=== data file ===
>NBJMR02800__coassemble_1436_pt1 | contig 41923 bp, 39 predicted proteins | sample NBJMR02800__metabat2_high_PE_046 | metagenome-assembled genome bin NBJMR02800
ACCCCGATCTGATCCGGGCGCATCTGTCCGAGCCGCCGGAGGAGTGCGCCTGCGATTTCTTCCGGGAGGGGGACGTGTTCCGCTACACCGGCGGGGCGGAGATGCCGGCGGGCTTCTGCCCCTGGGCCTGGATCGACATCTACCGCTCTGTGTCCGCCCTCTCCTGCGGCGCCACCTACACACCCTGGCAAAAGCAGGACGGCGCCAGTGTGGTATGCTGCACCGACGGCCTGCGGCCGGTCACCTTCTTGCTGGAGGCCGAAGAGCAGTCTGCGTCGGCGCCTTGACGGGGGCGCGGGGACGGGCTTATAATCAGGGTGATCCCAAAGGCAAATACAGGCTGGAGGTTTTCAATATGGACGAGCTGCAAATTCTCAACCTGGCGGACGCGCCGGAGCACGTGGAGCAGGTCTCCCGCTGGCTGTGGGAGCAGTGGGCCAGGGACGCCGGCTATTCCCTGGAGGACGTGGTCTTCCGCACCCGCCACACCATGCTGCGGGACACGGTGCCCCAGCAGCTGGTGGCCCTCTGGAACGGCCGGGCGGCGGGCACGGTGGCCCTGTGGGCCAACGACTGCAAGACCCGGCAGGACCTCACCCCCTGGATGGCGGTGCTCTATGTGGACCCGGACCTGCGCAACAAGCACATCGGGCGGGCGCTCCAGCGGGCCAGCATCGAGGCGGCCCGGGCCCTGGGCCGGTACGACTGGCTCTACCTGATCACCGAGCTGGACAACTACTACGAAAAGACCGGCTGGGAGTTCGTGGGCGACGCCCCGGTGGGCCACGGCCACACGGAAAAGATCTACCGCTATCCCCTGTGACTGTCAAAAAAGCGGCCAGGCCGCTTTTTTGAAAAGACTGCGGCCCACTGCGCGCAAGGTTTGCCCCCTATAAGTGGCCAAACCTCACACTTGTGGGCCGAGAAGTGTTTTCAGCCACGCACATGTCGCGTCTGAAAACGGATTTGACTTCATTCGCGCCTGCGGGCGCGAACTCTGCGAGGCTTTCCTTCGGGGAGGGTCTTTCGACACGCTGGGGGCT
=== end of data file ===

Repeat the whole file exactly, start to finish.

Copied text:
>NBJMR02800__coassemble_1436_pt1 | contig 41923 bp, 39 predicted proteins | sample NBJMR02800__metabat2_high_PE_046 | metagenome-assembled genome bin NBJMR02800
ACCCCGATCTGATCCGGGCGCATCTGTCCGAGCCGCCGGAGGAGTGCGCCTGCGATTTCTTCCGGGAGGGGGACGTGTTCCGCTACACCGGCGGGGCGGAGATGCCGGCGGGCTTCTGCCCCTGGGCCTGGATCGACATCTACCGCTCTGTGTCCGCCCTCTCCTGCGGCGCCACCTACACACCCTGGCAAAAGCAGGACGGCGCCAGTGTGGTATGCTGCACCGACGGCCTGCGGCCGGTCACCTTCTTGCTGGAGGCCGAAGAGCAGTCTGCGTCGGCGCCTTGACGGGGGCGCGGGGACGGGCTTATAATCAGGGTGATCCCAAAGGCAAATACAGGCTGGAGGTTTTCAATATGGACGAGCTGCAAATTCTCAACCTGGCGGACGCGCCGGAGCACGTGGAGCAGGTCTCCCGCTGGCTGTGGGAGCAGTGGGCCAGGGACGCCGGCTATTCCCTGGAGGACGTGGTCTTCCGCACCCGCCACACCATGCTGCGGGACACGGTGCCCCAGCAGCTGGTGGCCCTCTGGAACGGCCGGGCGGCGGGCACGGTGGCCCTGTGGGCCAACGACTGCAAGACCCGGCAGGACCTCACCCCCTGGATGGCGGTGCTCTATGTGGACCCGGACCTGCGCAACAAGCACATCGGGCGGGCGCTCCAGCGGGCCAGCATCGAGGCGGCCCGGGCCCTGGGCCGGTACGACTGGCTCTACCTGATCACCGAGCTGGACAACTACTACGAAAAGACCGGCTGGGAGTTCGTGGGCGACGCCCCGGTGGGCCACGGCCACACGGAAAAGATCTACCGCTATCCCCTGTGACTGTCAAAAAAGCGGCCAGGCCGCTTTTTTGAAAAGACTGCGGCCCACTGCGCGCAAGGTTTGCCCCCTATAAGTGGCCAAACCTCACACTTGTGGGCCGAGAAGTGTTTTCAGCCACGCACATGTCGCGTCTGAAAACGGATTTGACTTCATTCGCGCCTGCGGGCGCGAACTCTGCGAGGCTTTCCTTCGGGGAGGGTCTTTCGACACGCTGGGGGCT